Gardening Tips and Highlights Waushara County Master Gardeners

Snow load

by Christine Yesko

 

The most serious threat to our plants from snow is when it is wet and heavy. Worse yet is the weight of ice when it coats tree branches and the leaves of evergreens.

Snow of the light, fluffy variety is actually good for our plants. It is a great insulator that actually protects the crowns and root of herbaceous perennials and flower buds on shrubs.

When a winter storm lays a blanket of snow heavy enough to severely bend evergreen boughs, you have a decision to make: Do you leave it and wait for it to melt before the branches begin forming cracks and breaking, or do you intervene and remove it? Removing it may seem logical, but in the process, you may cause more damage.

If the weather isn’t likely to melt it soon, you may choose to remove it. Use extreme caution. Do not use a broom to beat the snow off the limbs from above. Instead, do it from underneath, pushing the branches upward with the broom or maybe even just use the handle to knock it off. Damage to branches bent severely by the snow can be deceiving.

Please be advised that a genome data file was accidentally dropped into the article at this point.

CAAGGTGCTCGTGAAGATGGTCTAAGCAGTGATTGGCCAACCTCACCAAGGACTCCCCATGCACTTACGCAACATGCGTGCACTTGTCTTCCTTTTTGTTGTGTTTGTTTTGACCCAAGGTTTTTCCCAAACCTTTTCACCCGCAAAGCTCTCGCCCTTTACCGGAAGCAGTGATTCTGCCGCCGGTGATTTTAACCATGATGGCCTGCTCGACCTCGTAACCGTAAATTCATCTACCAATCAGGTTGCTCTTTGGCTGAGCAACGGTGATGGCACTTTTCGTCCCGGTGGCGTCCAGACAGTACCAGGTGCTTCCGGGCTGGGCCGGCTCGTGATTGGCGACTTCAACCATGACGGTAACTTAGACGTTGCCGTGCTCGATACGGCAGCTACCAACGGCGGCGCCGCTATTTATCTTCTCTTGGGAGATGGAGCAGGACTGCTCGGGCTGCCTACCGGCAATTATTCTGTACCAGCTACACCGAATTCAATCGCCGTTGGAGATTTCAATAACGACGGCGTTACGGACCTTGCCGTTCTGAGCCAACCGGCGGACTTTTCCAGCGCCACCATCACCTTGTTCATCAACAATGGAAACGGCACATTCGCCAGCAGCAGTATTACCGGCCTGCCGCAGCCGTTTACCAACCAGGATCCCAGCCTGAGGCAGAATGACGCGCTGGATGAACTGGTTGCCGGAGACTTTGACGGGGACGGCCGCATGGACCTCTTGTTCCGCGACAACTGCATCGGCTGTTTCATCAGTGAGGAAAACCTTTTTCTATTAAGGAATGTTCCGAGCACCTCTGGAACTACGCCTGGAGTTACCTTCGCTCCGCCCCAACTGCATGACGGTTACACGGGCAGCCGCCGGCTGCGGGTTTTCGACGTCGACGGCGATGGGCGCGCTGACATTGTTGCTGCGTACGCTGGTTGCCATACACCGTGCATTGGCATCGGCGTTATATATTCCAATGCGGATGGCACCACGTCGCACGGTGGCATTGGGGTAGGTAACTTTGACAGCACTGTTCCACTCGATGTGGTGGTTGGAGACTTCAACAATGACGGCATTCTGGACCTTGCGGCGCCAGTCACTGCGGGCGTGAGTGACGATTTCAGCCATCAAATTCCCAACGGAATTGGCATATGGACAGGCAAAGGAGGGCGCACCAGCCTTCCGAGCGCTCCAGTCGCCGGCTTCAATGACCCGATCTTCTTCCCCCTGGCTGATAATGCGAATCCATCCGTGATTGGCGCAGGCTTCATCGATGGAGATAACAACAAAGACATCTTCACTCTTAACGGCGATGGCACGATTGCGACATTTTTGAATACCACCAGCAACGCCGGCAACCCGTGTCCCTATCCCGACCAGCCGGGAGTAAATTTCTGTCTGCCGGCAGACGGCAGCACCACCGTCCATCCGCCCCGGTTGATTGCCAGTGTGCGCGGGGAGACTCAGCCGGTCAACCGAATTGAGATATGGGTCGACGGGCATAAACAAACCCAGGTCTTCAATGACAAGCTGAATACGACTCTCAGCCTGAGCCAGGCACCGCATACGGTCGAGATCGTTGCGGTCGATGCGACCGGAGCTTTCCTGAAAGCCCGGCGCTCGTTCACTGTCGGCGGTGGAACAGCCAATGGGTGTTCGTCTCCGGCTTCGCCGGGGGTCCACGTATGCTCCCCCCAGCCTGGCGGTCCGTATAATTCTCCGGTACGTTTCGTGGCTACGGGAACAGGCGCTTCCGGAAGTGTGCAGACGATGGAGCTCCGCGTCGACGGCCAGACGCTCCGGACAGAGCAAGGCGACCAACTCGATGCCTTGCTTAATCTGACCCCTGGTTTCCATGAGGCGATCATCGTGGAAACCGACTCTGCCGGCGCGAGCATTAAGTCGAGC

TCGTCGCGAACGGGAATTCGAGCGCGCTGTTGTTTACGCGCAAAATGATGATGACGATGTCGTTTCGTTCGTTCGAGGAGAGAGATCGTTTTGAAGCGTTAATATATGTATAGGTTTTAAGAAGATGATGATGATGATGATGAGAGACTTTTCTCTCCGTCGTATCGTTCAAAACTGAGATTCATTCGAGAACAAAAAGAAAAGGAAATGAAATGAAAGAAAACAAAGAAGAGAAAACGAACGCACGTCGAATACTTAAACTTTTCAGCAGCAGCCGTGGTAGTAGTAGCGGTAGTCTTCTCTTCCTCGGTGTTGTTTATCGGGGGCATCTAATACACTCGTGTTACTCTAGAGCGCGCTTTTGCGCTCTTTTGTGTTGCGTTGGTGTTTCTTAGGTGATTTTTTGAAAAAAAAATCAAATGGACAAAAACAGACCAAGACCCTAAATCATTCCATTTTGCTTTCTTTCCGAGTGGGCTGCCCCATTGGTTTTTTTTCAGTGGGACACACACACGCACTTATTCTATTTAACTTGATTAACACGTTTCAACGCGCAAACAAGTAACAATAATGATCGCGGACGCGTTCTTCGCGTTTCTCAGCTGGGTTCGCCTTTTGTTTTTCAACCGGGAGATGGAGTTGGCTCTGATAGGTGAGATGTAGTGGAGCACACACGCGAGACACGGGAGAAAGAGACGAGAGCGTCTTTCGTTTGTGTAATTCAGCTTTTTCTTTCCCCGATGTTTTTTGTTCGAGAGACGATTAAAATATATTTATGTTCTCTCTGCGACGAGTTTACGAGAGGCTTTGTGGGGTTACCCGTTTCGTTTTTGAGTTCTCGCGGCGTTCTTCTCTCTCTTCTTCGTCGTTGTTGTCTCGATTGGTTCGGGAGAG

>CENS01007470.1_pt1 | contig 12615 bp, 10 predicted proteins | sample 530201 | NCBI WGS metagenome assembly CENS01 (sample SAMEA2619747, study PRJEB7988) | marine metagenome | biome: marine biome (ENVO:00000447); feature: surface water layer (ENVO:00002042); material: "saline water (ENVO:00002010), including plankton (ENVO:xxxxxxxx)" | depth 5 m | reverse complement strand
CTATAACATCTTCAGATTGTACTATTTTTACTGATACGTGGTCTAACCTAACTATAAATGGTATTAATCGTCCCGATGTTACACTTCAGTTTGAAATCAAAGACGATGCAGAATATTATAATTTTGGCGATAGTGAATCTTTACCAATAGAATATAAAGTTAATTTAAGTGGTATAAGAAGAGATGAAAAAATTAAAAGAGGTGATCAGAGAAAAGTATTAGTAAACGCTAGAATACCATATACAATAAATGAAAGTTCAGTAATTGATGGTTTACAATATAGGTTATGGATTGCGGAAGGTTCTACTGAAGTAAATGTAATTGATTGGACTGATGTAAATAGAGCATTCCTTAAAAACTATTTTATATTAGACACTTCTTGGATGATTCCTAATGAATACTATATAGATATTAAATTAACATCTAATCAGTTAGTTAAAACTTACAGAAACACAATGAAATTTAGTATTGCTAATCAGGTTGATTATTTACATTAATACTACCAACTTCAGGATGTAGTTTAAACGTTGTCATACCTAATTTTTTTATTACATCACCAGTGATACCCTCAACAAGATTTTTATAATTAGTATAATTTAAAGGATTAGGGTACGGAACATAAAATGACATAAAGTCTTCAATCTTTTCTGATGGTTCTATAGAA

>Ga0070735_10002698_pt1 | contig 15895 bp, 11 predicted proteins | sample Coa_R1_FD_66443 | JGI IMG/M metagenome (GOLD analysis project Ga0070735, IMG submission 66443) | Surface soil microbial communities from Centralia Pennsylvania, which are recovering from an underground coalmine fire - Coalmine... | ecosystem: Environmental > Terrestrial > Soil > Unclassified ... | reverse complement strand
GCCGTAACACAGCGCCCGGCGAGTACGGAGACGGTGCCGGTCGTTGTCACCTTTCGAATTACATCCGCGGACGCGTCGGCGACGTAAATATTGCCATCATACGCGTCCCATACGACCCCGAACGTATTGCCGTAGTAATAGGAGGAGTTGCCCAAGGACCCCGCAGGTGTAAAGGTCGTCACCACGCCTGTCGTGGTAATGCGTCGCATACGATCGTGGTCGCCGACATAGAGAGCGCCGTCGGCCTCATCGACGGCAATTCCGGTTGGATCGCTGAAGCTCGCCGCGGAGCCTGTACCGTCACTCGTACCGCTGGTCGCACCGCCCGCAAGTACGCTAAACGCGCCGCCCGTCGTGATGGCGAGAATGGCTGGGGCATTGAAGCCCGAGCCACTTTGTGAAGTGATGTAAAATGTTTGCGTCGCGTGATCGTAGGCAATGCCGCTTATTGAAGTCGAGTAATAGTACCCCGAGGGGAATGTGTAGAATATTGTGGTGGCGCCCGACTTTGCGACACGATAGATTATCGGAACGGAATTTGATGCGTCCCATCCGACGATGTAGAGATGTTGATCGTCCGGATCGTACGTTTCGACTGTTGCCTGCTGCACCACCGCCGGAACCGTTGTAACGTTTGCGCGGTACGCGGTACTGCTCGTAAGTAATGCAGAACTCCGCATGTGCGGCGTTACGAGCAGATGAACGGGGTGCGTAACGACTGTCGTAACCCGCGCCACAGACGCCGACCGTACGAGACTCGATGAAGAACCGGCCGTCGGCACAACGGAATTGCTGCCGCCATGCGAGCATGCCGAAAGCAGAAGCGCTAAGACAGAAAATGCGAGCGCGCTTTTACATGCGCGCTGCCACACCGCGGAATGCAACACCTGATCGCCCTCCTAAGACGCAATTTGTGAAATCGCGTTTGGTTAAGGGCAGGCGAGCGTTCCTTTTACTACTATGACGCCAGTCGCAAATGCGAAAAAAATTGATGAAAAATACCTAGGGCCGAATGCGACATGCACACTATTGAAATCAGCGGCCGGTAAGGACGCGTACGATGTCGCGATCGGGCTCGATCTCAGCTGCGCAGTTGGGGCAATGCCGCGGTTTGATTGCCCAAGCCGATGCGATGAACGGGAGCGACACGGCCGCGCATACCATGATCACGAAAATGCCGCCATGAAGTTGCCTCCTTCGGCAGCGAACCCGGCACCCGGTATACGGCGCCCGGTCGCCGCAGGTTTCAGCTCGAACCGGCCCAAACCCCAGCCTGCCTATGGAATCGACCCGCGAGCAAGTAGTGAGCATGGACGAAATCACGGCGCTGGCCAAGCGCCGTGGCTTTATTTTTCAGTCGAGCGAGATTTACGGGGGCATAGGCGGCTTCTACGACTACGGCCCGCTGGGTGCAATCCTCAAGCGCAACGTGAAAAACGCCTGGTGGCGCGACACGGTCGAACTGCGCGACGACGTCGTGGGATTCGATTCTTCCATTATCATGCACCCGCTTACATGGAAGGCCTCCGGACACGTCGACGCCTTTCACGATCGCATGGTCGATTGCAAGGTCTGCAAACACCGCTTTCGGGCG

If it is heavy enough for long enough, the branches may not spring back up even once spring arrives and warms them up. This kind of damage can be avoided by using webbing at least one-inch wide, to tie branches upright inside the plant where it is not visible. It can even retrain branches to the upright position over a year or two.

Sometimes branches will pop back up to a normal position and you will think they survived unscathed. Then come mid-June or so—when summer heats up and large quantities of water are demanded by the foliage—leaves on those branches will turn brown and die. At this point, it does seem logical to equate the damage with snow load. However, there can be many small cracks that were caused when the branches were bent that did not heal and now prevent water movement up the stems.

 

It always seems like a mystery unless you think back to that snow storm you are trying to forget. This article was obtained from Wisconsin Gardening.